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I was happy to take part at the PI PLMx London event last week. It was here and in the same hotel that this conference saw the light in 2011  – you can see my blog post from that event here: PLM and Innovation @ PLMINNOVATION 2011.

At that time the first vendor-independent PLM conference after a long time and it brought a lot of new people together to discuss their experience with PLM. Looking at the audience that time, many of the companies that were there, came back during the years, confirming the value this conference has brought to their PLM journey.

Similar to the PDT conference(s) – just announced for this year last week – here – the number of participants is diminishing.

Main hypotheses:

  1. the PLM-definition has become too vague. Going to a PLM conference does not guarantee it is your type of PLM discussions you expect to see?
  2. the average person is now much better informed related to PLM thanks to the internet and social media (blogs/webinars/ etc.) Therefore, the value retrieved from the PLM conference is not big enough any more?
  3. Digital Transformation is absorbing all the budget and attention downstream the organization not creating the need and awareness of modern PLM to the attention of the management anymore. g., a digital twin is sexier to discuss than PLM?

What do you think about the above three hypotheses – 1,2 and/or 3?

Back to the conference. The discussion related to PLM has changed over the past nine years. As I presented at PI from the beginning in 2011, here are the nine titles from my sessions:

2011       PLM – The missing link
2012       Making the case for PLM
2013       PLM loves Innovation
2014       PLM is changing
2015       The challenge of PLM upgrades
2016       The PLM identity crisis
2017       Digital Transformation affects PLM
2018       PLM transformation alongside Digitization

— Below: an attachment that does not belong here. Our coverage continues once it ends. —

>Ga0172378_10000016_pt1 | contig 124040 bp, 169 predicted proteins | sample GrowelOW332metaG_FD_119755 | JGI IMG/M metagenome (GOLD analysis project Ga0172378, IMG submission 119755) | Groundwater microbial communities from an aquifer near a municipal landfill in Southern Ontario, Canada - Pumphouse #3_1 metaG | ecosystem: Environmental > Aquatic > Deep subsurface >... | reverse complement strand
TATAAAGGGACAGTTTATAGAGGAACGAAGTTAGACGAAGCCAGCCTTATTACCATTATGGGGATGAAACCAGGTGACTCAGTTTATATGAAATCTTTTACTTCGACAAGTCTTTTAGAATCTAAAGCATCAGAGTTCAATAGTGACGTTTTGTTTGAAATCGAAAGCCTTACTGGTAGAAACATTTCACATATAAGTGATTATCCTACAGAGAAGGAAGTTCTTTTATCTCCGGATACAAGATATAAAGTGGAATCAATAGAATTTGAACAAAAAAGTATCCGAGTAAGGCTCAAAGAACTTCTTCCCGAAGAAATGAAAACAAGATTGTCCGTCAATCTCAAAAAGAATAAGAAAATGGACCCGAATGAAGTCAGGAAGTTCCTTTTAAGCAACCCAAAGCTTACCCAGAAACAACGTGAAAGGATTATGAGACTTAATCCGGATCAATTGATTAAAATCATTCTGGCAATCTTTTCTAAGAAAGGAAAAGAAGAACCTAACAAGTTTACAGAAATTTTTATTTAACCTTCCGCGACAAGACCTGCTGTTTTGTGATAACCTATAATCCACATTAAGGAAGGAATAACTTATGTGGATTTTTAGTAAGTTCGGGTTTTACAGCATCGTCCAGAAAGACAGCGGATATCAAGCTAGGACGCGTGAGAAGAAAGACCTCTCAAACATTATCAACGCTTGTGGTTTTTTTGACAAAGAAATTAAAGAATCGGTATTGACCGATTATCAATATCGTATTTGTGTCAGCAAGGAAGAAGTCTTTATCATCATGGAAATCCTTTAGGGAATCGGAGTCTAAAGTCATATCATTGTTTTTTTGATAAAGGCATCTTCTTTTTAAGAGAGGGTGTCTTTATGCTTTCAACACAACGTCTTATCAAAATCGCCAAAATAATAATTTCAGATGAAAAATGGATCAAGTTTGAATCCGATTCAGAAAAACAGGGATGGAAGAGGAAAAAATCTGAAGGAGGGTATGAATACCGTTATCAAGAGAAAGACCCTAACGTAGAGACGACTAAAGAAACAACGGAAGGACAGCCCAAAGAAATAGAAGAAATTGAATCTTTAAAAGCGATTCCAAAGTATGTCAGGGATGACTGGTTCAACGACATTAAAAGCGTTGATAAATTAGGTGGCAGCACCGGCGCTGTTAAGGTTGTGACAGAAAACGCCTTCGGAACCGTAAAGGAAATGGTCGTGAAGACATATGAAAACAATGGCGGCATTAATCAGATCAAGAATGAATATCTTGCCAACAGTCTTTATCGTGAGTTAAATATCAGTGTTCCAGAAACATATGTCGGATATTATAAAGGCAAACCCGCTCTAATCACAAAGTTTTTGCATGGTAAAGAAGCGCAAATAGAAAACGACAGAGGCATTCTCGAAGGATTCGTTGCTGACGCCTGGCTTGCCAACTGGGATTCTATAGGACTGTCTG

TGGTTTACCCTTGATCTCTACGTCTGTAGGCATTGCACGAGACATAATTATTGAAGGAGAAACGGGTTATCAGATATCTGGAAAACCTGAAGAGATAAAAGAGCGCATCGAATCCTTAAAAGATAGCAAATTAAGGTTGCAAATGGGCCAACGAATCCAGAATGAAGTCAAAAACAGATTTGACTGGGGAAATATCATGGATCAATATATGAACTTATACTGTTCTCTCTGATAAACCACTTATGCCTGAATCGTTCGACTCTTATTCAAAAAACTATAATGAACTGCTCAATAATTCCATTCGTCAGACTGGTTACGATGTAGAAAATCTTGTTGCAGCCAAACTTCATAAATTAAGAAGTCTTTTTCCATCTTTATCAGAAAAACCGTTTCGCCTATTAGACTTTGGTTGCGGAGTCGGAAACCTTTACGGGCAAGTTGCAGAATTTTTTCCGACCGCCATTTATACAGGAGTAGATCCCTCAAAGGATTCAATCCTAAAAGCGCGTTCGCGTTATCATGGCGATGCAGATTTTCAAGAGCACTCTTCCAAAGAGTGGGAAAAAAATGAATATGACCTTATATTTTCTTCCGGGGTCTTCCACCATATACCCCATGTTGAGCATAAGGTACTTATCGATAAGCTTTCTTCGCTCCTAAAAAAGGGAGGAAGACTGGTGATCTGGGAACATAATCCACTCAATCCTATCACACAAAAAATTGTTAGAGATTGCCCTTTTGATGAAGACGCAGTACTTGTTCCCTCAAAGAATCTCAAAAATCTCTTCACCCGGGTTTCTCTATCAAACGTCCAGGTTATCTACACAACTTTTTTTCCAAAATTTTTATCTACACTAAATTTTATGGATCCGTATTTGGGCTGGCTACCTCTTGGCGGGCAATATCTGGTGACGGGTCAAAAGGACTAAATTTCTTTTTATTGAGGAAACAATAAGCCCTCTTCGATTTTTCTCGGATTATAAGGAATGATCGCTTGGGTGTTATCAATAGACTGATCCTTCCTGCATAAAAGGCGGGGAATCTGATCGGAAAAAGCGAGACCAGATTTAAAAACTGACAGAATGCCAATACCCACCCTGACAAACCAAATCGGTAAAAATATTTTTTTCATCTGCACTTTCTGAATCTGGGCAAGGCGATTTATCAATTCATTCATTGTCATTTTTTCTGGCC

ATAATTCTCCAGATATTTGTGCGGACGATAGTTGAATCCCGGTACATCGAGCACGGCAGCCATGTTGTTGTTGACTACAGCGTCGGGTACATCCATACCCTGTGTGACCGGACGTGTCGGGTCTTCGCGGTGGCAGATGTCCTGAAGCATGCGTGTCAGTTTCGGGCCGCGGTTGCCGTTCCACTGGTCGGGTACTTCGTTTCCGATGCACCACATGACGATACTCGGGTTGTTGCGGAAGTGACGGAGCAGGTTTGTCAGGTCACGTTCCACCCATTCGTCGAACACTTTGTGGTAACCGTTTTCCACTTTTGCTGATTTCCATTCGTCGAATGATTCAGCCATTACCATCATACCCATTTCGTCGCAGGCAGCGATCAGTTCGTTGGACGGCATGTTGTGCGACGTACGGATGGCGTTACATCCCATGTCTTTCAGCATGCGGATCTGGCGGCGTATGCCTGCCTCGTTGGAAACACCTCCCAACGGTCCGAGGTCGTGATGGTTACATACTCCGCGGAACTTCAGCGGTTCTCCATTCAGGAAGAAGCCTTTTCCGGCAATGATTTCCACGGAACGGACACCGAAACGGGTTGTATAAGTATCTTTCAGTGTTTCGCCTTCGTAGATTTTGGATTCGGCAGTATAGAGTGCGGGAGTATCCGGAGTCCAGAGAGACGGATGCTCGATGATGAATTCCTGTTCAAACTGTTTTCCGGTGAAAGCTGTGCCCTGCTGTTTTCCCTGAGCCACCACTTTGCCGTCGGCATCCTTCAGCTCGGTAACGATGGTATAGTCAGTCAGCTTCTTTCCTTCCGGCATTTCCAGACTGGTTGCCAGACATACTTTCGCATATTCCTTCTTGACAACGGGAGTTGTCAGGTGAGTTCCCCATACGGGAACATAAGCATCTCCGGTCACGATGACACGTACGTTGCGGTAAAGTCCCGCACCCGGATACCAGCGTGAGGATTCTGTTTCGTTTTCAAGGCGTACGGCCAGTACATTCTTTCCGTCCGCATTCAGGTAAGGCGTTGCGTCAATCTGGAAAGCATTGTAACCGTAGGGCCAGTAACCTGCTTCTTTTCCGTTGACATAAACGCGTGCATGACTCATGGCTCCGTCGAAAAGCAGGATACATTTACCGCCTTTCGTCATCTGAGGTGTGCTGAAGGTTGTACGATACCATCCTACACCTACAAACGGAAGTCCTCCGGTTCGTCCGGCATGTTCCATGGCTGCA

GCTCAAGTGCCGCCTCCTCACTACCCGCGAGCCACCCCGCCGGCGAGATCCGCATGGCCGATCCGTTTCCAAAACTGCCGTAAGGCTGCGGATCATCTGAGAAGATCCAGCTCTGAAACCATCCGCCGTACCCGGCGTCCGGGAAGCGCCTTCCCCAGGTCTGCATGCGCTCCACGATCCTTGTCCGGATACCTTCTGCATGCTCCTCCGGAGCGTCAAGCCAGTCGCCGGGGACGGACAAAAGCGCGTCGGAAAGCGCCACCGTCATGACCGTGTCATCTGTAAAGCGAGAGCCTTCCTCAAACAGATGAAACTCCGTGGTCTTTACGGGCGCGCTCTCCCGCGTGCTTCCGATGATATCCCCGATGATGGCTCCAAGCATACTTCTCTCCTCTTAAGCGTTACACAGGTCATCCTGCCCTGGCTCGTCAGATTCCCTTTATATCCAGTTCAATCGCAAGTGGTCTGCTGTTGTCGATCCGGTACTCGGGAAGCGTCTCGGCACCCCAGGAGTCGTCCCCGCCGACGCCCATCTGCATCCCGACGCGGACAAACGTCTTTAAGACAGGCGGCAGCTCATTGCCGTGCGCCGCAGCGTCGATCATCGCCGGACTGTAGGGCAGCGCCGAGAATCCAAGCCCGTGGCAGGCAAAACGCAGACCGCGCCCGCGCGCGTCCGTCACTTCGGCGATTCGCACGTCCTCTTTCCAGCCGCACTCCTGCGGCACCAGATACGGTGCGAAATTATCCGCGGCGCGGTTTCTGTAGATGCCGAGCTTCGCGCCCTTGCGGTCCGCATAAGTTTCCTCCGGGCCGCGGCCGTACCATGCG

2019       The challenges of a connected Ecosystem for PLM

Where the focus started with justifying PLM, as well as a supporting infrastructure, to bring Innovation to the market, the first changes became visible in 2014. PLM was changing as more data-driven vendors appeared with new and modern (metadata) concepts and cloud, creating the discussion about what would be the next upgrade challenge.

The identity crisis reflected the introduction of software development / management combined with traditional (mechanical) PLM – how to deal with systems? Where are the best practices?

Then from 2017 on until now Digital Transformation and the impact on PLM and an organization became the themes to discuss – and we are not ready yet!

Now some of the highlights from the conference. As there were parallel sessions, I had to divide my attention – you can see the full agenda here:

How to Build Critical Architecture Models for the New Digital Economy

The conference started with a refreshing presentation from David Sherburne (Carestream) explaining their journey towards a digital economy.  According to David, the main reason behind digitization is to save time, as he quoted Harvey Mackay an American Businessman and Journalist,

Time is free, but it is priceless. You cannot own it, but you can use it. You can’t keep it, but you can spend it. Once you have lost it, you never can get it back